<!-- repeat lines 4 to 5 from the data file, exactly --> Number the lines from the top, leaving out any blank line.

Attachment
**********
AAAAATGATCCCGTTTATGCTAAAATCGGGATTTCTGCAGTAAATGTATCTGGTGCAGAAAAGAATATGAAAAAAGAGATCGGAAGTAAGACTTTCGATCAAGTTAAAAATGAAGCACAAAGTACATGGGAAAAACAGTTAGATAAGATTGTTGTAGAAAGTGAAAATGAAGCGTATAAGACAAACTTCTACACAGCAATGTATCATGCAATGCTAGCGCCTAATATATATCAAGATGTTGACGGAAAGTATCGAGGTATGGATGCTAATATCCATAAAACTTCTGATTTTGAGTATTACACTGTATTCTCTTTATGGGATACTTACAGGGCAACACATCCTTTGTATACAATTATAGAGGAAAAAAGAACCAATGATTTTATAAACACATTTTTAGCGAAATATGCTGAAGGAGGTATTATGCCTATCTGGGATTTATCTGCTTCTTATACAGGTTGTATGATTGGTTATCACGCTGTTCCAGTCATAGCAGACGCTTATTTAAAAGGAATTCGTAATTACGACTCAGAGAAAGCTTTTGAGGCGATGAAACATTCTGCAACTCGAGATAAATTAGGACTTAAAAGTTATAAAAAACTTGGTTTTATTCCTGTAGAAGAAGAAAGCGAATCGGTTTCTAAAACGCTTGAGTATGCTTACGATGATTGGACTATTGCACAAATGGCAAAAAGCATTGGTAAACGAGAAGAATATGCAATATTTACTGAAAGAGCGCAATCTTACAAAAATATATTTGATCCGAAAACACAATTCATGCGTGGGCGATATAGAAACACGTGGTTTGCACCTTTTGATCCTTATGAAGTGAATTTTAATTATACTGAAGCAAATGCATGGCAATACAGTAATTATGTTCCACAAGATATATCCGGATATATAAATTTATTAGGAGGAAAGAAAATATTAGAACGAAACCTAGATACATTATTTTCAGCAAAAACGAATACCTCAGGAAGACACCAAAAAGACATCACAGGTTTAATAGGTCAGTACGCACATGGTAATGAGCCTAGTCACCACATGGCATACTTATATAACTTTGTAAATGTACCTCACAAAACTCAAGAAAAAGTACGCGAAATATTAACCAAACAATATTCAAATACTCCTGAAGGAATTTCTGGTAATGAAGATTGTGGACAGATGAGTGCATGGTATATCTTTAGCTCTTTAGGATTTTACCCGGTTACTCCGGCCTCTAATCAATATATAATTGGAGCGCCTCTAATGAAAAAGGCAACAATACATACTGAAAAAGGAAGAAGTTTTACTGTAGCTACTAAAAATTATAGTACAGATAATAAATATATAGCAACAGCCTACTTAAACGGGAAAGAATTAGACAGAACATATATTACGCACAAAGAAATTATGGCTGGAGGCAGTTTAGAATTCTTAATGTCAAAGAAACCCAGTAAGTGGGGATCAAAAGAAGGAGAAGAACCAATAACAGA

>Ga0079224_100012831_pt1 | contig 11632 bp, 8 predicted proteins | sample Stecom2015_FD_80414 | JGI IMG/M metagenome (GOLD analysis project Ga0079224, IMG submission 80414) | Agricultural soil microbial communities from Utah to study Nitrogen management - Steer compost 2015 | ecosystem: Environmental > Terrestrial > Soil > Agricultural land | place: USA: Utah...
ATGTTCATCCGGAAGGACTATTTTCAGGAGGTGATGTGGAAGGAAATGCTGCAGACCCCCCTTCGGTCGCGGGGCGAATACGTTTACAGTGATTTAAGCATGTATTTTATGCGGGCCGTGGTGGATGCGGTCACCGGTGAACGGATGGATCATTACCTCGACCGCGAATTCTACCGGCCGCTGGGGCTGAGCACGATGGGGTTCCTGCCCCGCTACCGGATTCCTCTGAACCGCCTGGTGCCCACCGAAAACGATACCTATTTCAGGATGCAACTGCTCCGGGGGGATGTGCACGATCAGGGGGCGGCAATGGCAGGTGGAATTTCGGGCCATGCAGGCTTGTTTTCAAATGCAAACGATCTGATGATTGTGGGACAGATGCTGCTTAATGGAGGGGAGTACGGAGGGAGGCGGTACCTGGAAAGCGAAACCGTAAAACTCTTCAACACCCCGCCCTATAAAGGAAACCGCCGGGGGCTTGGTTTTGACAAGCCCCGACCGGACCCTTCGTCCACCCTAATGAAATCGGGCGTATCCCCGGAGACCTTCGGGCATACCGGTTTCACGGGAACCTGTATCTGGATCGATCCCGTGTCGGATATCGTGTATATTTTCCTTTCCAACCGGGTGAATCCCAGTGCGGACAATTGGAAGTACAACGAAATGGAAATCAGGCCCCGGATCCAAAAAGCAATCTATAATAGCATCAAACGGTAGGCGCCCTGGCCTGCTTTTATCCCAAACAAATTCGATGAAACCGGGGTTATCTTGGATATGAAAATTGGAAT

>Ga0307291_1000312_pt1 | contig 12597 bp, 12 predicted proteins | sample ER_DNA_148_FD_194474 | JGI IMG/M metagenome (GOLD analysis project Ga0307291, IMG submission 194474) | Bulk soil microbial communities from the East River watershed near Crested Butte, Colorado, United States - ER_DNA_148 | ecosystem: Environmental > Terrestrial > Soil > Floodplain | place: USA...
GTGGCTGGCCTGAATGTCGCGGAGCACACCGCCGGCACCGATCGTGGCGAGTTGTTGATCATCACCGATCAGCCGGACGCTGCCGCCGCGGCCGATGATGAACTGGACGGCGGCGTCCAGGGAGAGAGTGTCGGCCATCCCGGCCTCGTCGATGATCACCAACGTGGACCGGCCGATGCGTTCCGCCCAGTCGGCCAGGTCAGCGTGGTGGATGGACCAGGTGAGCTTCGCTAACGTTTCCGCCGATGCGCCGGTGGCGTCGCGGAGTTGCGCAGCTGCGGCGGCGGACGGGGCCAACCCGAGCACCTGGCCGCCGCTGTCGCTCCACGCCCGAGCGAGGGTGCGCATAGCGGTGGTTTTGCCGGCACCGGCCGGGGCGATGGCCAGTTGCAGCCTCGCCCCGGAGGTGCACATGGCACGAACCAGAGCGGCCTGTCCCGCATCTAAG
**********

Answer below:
>Ga0307291_1000312_pt1 | contig 12597 bp, 12 predicted proteins | sample ER_DNA_148_FD_194474 | JGI IMG/M metagenome (GOLD analysis project Ga0307291, IMG submission 194474) | Bulk soil microbial communities from the East River watershed near Crested Butte, Colorado, United States - ER_DNA_148 | ecosystem: Environmental > Terrestrial > Soil > Floodplain | place: USA...
GTGGCTGGCCTGAATGTCGCGGAGCACACCGCCGGCACCGATCGTGGCGAGTTGTTGATCATCACCGATCAGCCGGACGCTGCCGCCGCGGCCGATGATGAACTGGACGGCGGCGTCCAGGGAGAGAGTGTCGGCCATCCCGGCCTCGTCGATGATCACCAACGTGGACCGGCCGATGCGTTCCGCCCAGTCGGCCAGGTCAGCGTGGTGGATGGACCAGGTGAGCTTCGCTAACGTTTCCGCCGATGCGCCGGTGGCGTCGCGGAGTTGCGCAGCTGCGGCGGCGGACGGGGCCAACCCGAGCACCTGGCCGCCGCTGTCGCTCCACGCCCGAGCGAGGGTGCGCATAGCGGTGGTTTTGCCGGCACCGGCCGGGGCGATGGCCAGTTGCAGCCTCGCCCCGGAGGTGCACATGGCACGAACCAGAGCGGCCTGTCCCGCATCTAAG